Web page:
Under the strict reading of "avoiding" copying, rather than absolutely preventing copying, there is an answer. I doubt it's the answer the poster wants.
Step One: Don't have one big idea. First, understand the psychology of monkey-see, monkey-do copiers. They're generally lazy schemers looking for the easy road to success.
The copying Google's search engine means copying Google's success fallacy is a good example. Google's success isn't just the code, and that's the same with the secret formulas and whatnot of other products.
A successful product or service made of many well executed, innovative but smaller ideas is almost impossible to copy. People are bad system thinkers. They repeatedly fail to tease out anything but the more superficial and simple elements of complex systems.
Try as they might, they don't get it that a successful company is made up of quality personnel, insightful and customer focussed policies, and right on down to how the phones are answered and the way invoices are designed. Schemers don't want to hear that, they want the one "big idea."
The essence of their very motivation to copy makes it almost impossible for them to delve any deeper. Copiers look for shortcuts, and anything that doesn't look like a shortcut will be invisible to them.
Step Two: Human Factors, not technology. Technology is easy to copy. The human factors insights which make technology usable and desirable is exponentially harder.
Big ideaism practically demands secrecy and development in a user free vacuum. Consequently the big idea is only successful in the inventor's head.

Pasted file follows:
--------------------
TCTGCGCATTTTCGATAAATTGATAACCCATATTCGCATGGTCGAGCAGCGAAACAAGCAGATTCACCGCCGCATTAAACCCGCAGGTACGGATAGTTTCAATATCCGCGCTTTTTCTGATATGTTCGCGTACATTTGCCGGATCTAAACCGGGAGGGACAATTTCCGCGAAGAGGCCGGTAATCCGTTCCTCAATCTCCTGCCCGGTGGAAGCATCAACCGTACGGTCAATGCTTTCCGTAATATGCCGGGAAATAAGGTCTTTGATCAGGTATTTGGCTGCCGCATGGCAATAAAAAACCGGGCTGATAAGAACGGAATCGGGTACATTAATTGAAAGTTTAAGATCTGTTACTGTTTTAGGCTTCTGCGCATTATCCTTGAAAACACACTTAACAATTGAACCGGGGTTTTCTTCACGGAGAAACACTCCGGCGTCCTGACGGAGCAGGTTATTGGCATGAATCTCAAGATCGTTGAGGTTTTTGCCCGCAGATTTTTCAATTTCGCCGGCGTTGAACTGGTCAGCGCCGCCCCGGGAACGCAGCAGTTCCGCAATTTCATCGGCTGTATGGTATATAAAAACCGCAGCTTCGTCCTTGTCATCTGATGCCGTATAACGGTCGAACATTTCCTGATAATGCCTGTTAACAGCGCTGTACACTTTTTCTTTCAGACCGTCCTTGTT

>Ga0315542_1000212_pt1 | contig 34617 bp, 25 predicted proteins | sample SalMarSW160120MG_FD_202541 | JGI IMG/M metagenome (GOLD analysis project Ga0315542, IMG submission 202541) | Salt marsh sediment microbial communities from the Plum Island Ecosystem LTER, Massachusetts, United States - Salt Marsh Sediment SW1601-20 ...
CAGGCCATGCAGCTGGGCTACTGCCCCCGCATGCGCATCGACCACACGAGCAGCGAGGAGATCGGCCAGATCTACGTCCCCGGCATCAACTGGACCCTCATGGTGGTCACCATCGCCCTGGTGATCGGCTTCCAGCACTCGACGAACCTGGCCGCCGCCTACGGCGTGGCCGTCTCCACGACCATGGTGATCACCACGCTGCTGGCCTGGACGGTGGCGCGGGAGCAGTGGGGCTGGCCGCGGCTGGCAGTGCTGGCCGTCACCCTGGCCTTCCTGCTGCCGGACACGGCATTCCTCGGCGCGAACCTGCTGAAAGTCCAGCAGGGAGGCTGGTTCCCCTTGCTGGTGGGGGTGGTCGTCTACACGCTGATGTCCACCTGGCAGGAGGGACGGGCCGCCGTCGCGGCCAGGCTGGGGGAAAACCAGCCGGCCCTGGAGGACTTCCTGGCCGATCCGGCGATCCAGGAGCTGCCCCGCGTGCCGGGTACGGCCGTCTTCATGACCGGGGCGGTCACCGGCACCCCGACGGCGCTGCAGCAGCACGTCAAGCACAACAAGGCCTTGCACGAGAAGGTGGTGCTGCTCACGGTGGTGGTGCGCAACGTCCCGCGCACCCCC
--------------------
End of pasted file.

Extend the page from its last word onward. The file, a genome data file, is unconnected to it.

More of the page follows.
And herein lies the requisite for human factors: Fall out of love with your idea. Fall in love with changing it to fit your market. Again, this is something most schemers can't contemplate. They would rather fail than harm their precious big idea.
Fall in love with markets, then develop something wonderful for them. Don't fall in love with the clever trick you can do with Java or PHP. Most of your competitors would sooner chew off a leg than do a user test -- so become an innovator in user testing your product or service.
[iPhone Launch, AT&T Vs. Apple Store Exact same gadget, yet [URL="http://www.appleinsider.com/articles/07/09/04/apple_store_iphone_sales_outshine_att_by_seven_to_one.html"]Apple store iPhone sales outshine AT&T by seven to one. It's not the technology. Stop looking there. Based on technology, Apple failed and went out of business a decade ago. [URL="http://en.wikipedia.org/wiki/300-page_iPhone_bill"]Here's how AT&T handles your iPhone bill.](http://gizmodo.com/gadgets/a-tale-of-two-companies/iphone-launch-att-vs-apple-store-273978.php) When your shockingly bad understanding of human factors goes viral, you're doing it wrong.